When an investment portfolio is well-diversified, it will contain investment vehicles that tend to complement one another.
Example: Bonds rates tend to go up when the stock market corrects, and stock values fall – a diversified portfolio that includes bonds will manage to survive a stock market storm in the short-term better than a non-diversified portfolio would.
Additionally, it’s important to diversify within investment types.
In other words, you don’t want to invest in only tech stocks, or small-cap stocks, or short-term treasury bonds. But in a variety of stocks and bonds, which can be classified by size, location, sector, or style.
Bottom-line, diversification can help take some of the volatility out of your returns.
The Risk-Return Tradeoff
It takes a little work to diversify an investment portfolio. To begin with, each investor has to make decisions about their investment goals and how they feel about risk.
It's crucial to understand there’s always going to be a correlation between the level of potential returns someone can expect and the risks they are willing to take to get those returns.
Creating an investment policy statement will help you define your long-term financial goals and determine your savings rate, risk tolerance, desired investment options and allocations, and timeline.
Young investors may look to own a more significant proportion of smaller, more aggressive stocks. But they shouldn't exclude well-established blue-chip stocks – that'd just be another way to be undiversified.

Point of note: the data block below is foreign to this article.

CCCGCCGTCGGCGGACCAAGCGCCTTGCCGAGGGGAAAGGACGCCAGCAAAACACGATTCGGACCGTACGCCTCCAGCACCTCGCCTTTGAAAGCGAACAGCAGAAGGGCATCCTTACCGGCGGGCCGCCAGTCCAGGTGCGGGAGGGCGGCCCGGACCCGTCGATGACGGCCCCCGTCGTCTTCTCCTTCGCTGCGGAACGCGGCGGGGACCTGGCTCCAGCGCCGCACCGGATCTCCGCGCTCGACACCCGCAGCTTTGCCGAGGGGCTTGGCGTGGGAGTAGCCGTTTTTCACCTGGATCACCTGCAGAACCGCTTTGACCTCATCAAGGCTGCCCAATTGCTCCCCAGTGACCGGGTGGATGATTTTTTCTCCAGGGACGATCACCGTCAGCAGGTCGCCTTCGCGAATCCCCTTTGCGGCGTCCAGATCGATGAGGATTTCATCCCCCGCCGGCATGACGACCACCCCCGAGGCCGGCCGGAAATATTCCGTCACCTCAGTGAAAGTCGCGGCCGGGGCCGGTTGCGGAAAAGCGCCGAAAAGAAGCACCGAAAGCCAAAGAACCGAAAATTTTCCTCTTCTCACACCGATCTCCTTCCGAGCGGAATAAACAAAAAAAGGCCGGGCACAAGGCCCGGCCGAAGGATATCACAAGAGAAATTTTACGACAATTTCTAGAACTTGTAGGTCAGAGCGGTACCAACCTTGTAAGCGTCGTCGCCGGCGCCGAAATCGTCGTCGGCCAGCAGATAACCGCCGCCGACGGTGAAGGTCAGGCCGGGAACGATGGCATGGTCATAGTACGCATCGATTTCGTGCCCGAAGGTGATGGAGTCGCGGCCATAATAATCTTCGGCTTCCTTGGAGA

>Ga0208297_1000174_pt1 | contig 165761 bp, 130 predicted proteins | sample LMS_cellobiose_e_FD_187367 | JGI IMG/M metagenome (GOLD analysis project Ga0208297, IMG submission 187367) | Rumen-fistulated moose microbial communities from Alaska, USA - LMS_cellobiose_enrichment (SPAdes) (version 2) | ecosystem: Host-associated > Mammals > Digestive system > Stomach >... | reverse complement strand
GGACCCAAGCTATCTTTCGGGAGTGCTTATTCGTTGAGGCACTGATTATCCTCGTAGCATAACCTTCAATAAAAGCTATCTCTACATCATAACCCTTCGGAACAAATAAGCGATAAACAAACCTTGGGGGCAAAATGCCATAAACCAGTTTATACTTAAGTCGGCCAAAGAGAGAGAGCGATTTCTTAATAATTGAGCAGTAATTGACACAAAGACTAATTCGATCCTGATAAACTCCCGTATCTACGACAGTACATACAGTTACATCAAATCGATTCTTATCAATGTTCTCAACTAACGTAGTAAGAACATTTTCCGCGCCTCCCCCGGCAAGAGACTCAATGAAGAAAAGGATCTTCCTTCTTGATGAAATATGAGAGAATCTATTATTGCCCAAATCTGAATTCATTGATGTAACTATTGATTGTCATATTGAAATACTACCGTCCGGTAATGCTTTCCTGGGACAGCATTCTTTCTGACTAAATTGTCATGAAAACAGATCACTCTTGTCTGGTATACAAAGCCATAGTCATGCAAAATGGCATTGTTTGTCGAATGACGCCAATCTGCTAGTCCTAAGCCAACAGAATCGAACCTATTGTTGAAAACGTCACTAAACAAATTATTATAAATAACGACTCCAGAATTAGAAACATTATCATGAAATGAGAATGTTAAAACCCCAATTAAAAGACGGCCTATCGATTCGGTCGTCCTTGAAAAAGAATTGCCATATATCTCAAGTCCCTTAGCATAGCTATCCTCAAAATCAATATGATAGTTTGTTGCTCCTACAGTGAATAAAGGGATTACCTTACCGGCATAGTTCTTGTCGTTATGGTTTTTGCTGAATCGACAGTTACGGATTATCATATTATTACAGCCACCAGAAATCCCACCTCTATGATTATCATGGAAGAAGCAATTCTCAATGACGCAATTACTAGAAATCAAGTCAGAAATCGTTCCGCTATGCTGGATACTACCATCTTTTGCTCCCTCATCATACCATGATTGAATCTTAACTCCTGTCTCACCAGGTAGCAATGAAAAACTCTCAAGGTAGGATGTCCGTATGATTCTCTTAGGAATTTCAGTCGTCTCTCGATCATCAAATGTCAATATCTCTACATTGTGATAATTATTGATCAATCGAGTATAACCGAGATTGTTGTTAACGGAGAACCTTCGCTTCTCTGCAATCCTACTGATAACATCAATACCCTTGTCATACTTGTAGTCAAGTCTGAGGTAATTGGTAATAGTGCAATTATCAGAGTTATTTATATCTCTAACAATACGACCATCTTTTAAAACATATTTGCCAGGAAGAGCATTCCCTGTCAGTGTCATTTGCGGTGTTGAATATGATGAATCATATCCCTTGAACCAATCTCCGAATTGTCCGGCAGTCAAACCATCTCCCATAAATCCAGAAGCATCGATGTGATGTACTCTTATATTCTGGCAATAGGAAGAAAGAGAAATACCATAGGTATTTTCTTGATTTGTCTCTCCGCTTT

There have been many times in the stock market that risk has NOT been rewarded with better returns. Younger investors might choose to leave out the bonds, however.
On the other hand, older investors might want to take a more conservative approach to investing as they draw near retirement.
The simple truth is, more mature investors have less time to recover from losses than younger investors do. Thus, older investors may want to reduce the percentage of stocks they own and include bonds instead.
Also, if investors are buying individual securities, it's important they diversify by the industry too.
It's very common to see doctors with portfolios full of pharma and medical device stocks. And petroleum engineers with all oil and oilfield service companies in their portfolios. That isn't diversified either!
But if a business experiences hard times, their stock may decline at precisely the same time as they’re laying off employees – not a good time to have all of your money in company stock.
Ultimately, the best way to diversify your investment portfolio is to align your investment decisions with your financial goals. By taking that approach, you are far more likely to succeed.
How to Diversify Your Investments
To give you a better idea of what investors usually expect in the way of returns from each of the investment vehicles mentioned above, here are some general guidelines you can consider:
- Stocks – 7% to 10% annually over the long-term
- Bonds – 2% to 5% annually with no to low risk